“It gives neighboring landowners the option to join a project,” Mr. Storandt said. “(They can) have some control on what setbacks need to be put in place.”
Local Law No. 5 is not the first proposal for the town’s new wind law this year.
Another option the town board discussed in previous meetings that received public support was a set of regulations and ideas compiled by Brantingham Lake physicist John Droz Jr. to create Local Law No. 3. While the town board rejected the draft for issues with structure and minor details, Mr. Storandt said the board and Mr. Vacco borrowed regulations from the draft.
“I would go as far as to say that we used it as a baseline and foundation,” Mr. Matthews said.
Mr. Droz said he created the proposal in March with multiple experts within and outside of the Clayton community, including Clayton resident Gunther A. Schaller, Coyote Moon owner Phillip J. Randazzo and Thousand Islands Land Trust Executive Director Jake R. Tibbles, using examples of other town wind laws and wind studies to create it.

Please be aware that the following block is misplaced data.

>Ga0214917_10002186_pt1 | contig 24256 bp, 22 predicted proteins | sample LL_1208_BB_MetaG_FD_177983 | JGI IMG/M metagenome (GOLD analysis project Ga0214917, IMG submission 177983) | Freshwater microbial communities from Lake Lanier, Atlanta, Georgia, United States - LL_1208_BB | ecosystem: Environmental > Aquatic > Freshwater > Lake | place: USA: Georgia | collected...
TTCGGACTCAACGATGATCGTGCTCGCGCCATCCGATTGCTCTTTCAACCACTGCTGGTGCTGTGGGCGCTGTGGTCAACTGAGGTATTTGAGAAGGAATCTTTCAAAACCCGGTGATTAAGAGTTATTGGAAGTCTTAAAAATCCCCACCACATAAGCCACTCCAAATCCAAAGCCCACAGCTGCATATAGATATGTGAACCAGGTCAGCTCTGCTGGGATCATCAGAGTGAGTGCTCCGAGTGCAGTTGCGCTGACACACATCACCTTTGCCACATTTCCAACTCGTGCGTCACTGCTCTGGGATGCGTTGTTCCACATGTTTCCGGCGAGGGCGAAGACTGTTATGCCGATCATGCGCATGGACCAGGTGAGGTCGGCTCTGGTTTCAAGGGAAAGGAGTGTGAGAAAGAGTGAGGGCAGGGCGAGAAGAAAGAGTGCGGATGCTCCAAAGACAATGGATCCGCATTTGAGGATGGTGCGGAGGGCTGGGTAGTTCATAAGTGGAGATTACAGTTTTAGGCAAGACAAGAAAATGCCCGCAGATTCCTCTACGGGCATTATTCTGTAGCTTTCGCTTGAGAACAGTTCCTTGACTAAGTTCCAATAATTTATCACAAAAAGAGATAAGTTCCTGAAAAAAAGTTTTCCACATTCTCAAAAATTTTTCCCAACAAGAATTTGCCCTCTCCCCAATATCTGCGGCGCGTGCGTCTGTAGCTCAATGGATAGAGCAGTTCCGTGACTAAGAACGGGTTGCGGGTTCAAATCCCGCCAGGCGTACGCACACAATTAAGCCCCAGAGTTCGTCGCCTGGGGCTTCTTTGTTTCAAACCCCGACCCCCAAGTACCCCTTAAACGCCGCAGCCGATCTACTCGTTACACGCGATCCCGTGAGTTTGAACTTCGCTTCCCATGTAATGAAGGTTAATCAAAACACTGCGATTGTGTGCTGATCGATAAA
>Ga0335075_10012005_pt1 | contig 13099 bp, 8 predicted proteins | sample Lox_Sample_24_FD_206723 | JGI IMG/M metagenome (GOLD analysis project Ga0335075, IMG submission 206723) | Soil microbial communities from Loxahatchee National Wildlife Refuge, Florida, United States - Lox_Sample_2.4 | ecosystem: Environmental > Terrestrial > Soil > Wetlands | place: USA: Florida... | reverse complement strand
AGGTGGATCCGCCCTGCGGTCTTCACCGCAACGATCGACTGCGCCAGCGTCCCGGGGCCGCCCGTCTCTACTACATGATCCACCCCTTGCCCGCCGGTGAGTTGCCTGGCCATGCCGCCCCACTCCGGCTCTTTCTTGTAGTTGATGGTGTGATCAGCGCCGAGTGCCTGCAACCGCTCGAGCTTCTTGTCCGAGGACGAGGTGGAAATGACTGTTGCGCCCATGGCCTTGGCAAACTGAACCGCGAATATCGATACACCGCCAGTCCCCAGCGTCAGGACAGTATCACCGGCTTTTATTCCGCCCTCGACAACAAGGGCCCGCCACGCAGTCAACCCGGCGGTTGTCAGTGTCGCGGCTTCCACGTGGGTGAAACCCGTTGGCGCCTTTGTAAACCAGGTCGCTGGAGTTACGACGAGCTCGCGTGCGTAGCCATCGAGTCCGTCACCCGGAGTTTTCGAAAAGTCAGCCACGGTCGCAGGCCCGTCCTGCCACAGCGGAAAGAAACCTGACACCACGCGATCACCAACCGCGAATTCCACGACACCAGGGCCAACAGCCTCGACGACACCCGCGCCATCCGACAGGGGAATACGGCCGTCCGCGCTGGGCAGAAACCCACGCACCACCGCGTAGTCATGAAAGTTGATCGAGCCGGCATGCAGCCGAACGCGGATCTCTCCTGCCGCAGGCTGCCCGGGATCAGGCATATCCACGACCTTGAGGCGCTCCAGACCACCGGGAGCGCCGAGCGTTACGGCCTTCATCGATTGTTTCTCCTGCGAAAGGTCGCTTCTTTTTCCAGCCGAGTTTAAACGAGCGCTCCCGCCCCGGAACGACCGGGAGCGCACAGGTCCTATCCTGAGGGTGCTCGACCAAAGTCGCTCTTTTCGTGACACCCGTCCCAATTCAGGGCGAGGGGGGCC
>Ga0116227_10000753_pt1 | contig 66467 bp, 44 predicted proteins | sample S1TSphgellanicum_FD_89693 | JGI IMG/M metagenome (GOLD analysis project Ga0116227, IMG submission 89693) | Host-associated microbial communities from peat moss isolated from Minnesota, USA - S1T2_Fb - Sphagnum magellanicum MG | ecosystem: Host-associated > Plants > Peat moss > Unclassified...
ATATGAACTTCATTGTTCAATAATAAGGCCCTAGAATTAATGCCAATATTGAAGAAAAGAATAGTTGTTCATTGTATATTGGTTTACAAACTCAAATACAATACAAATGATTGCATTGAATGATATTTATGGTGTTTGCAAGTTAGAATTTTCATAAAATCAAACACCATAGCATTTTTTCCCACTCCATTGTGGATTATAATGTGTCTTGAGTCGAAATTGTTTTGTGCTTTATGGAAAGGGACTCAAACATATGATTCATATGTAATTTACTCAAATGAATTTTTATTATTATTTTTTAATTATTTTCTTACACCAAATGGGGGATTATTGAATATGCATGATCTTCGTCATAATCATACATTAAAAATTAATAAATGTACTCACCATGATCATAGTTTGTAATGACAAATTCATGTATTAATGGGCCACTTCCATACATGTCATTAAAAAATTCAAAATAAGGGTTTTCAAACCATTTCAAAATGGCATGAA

“Mr. Droz has made valuable contributions to the process,” Mr. Schaller said.
Local Law No. 3 shares the premise and goal of Local Law No. 5: to regulate wind energy facility development in order to protect public health and minimize any possible damage from wind development.
Both drafts share predominantly the same findings, permit application requirements, physical setback minimums, expectations during installation and design, penalties and decommissioning regulations. Minimal differences between the two documents include allowing taller small turbines, making adjustments in permit fees, requiring permits for meteorological towers and increasing escrow funding from $50,000 to $75,000.